Time Commitment.Students are expected to complete a minimum of 160 contact hours in supervised internship-related activities in order to receive a full unit of academic credit. These hours should be carefully counted and documented. Though it is not necessary to complete a regular “timesheet” or other such form, students should be aware that they will be asked to provide evidence that this requirement has been met at the conclusion of the internship; failure to provide such evidence may result on credit not being awarded. Most students will probably meet this requirement by establishing clear goals for the internship before it begins and providing a letter or other written documentation from a supervisor indicating that the requirement has been fulfilled.

Sponsorship. All internships completed for credit must be sponsored by a faculty member in the Education Department and by someone able to confirm participation in the internship experience itself.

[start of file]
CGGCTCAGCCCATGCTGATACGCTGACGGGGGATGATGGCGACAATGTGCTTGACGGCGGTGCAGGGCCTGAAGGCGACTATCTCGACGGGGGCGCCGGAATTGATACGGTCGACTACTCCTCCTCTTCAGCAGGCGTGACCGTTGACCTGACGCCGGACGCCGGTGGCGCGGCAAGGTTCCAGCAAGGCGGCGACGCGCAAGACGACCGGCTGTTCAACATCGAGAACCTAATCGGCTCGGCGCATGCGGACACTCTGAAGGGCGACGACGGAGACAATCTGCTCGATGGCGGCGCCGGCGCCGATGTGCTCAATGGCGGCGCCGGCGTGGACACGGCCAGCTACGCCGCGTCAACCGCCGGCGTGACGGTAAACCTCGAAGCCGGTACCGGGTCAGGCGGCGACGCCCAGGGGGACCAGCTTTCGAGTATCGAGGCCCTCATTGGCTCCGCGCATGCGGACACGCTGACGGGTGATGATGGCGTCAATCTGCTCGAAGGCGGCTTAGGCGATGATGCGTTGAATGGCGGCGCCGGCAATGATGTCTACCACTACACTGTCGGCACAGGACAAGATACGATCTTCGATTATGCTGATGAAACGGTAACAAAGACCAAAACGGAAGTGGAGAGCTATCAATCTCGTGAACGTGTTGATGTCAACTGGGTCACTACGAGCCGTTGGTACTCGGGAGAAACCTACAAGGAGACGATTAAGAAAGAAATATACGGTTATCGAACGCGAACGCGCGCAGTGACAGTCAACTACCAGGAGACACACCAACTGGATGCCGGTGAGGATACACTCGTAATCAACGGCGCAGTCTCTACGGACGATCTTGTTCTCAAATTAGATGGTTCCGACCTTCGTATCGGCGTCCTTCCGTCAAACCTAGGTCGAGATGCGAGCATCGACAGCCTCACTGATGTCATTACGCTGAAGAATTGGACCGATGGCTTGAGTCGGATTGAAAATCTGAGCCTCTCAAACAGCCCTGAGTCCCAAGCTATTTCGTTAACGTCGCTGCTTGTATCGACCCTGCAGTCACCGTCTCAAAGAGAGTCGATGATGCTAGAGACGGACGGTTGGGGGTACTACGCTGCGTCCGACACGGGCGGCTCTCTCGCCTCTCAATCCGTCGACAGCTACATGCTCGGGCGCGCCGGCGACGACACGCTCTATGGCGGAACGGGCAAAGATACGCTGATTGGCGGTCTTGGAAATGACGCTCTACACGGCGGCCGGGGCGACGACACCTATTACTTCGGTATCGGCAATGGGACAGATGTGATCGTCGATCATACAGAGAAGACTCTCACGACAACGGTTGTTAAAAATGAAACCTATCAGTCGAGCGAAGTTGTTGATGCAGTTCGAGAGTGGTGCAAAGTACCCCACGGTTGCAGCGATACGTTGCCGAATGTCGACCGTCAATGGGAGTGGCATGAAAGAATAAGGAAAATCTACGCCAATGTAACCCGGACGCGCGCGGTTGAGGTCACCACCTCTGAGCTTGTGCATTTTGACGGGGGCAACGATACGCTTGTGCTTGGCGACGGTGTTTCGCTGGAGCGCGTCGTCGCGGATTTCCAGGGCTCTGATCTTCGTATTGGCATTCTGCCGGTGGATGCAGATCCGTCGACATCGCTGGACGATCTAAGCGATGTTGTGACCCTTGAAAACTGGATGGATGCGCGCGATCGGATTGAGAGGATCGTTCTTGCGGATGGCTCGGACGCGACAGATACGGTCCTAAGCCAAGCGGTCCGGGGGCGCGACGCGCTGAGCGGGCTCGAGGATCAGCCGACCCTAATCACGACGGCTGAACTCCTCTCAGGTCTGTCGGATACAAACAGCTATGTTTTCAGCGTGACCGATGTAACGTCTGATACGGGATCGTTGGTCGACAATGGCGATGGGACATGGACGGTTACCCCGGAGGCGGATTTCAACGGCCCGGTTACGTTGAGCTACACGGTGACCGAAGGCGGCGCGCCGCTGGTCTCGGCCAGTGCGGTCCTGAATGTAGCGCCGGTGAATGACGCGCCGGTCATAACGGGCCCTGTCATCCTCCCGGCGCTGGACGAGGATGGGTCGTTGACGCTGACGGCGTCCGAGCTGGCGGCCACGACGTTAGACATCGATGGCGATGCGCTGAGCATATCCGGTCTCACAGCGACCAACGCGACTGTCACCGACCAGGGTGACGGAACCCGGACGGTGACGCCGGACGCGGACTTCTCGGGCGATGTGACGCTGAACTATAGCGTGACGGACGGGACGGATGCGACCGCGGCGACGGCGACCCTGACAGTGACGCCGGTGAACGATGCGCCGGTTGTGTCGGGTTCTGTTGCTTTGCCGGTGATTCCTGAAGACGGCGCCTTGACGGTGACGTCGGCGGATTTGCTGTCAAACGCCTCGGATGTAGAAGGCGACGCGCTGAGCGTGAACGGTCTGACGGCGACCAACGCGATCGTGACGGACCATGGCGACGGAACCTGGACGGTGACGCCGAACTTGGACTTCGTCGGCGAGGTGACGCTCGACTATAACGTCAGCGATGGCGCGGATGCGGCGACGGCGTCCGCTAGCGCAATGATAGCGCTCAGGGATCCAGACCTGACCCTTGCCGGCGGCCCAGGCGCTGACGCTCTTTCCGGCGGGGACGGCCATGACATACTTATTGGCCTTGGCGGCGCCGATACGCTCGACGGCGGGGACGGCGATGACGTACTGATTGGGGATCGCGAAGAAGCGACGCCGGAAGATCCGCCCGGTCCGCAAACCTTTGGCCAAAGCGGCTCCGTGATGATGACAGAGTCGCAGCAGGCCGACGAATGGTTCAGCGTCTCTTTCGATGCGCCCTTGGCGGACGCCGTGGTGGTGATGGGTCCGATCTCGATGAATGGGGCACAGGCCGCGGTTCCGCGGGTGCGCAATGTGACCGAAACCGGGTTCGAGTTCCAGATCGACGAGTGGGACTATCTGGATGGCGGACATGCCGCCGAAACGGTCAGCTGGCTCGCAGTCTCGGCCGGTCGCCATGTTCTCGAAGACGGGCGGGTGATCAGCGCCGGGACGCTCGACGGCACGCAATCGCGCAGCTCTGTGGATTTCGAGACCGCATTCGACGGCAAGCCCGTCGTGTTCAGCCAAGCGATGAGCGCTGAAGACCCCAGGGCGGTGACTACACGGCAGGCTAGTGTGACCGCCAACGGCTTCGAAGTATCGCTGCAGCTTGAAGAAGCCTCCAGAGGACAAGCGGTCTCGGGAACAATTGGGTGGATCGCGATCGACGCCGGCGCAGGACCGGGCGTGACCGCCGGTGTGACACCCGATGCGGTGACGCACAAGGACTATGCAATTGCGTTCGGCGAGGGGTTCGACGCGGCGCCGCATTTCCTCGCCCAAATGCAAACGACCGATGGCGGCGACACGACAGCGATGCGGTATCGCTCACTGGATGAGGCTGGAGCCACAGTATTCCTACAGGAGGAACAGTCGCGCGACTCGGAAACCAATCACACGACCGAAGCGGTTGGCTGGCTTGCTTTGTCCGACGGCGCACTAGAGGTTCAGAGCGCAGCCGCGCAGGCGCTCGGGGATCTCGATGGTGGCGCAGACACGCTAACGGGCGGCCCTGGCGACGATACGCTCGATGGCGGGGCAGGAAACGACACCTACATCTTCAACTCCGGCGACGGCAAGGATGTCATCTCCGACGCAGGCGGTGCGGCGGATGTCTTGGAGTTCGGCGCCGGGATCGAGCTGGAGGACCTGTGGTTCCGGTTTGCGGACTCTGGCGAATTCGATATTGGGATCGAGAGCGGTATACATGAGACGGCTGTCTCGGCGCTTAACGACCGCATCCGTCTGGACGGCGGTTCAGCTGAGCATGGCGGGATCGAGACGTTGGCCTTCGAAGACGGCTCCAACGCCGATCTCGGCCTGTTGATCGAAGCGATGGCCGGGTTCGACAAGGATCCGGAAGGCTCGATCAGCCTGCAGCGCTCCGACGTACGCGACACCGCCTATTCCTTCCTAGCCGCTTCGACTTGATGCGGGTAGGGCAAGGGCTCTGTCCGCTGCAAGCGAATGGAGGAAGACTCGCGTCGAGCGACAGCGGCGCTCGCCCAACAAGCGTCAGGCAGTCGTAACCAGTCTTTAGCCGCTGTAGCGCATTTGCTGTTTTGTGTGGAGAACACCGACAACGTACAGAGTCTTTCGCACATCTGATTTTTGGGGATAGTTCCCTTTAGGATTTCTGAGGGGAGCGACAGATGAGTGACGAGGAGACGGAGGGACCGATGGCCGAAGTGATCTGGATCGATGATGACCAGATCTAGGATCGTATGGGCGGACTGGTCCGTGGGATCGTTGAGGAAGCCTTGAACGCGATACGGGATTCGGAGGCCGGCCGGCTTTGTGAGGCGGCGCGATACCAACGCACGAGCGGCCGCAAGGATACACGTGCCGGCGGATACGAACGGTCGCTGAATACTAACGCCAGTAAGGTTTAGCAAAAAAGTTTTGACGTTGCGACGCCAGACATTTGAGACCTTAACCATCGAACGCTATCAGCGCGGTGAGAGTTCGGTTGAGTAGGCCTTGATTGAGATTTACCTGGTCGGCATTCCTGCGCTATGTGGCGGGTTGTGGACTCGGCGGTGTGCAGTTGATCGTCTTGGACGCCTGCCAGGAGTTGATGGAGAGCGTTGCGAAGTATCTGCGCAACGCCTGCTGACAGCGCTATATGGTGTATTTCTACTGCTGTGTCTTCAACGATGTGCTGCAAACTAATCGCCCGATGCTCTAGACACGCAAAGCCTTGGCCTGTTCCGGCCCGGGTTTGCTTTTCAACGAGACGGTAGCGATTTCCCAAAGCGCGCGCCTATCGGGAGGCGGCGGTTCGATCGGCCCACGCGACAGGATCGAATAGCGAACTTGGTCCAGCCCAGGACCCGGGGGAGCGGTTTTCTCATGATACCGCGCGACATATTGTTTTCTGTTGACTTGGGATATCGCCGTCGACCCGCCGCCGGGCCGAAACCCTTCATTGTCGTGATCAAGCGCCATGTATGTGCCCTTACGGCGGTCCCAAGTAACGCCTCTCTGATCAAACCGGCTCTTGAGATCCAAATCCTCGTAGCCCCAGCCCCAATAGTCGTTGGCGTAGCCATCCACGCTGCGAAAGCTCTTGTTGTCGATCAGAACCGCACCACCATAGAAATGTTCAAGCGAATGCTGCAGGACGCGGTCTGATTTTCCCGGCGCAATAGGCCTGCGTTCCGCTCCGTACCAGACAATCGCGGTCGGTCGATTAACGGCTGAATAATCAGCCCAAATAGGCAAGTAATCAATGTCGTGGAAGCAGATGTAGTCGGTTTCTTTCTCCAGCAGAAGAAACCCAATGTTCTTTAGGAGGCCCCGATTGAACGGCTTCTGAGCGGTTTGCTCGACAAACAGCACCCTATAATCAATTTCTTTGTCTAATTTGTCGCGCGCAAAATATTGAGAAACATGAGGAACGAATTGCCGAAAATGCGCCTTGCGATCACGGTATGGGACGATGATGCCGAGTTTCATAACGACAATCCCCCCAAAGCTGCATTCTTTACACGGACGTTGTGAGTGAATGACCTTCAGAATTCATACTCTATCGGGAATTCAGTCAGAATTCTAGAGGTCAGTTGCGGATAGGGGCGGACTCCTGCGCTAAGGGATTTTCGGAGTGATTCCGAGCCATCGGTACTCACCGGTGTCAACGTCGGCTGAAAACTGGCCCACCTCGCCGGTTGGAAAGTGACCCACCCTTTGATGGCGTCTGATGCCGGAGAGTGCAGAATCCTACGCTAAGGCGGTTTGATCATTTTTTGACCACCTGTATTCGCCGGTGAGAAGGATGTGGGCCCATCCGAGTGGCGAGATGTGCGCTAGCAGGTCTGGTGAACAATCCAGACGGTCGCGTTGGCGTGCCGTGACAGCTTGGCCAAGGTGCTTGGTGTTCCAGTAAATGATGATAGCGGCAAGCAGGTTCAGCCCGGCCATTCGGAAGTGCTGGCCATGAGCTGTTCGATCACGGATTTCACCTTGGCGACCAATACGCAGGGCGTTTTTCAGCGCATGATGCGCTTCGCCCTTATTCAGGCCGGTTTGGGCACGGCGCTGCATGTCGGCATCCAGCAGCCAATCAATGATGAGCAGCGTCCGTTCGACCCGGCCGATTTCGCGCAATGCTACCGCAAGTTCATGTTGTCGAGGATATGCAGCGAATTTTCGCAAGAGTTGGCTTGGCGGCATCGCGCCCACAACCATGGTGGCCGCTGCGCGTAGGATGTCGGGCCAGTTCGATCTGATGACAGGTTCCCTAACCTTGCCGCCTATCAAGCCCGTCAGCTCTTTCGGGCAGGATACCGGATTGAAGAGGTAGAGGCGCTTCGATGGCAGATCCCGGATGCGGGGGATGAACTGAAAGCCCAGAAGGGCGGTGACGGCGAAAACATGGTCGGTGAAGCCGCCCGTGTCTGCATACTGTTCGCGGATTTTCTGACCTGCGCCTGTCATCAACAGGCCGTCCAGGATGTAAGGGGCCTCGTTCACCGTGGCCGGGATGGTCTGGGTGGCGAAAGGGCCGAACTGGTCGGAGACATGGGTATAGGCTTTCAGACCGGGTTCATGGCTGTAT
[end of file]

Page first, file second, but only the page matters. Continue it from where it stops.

Evidence of Engagement

Other indispensable parts of any internship are a carefully articulated plan and, upon completion, evidence that the plan has been fulfilled.

Proposal. Each internship experience should begin with a carefully written proposal that includes the following information:

  1. What is the purpose of the internship experience? What do you hope to gain from it? You are encouraged to write a set of goals for the internship (these may be framed as learning goals) to help ensure that the internship meets your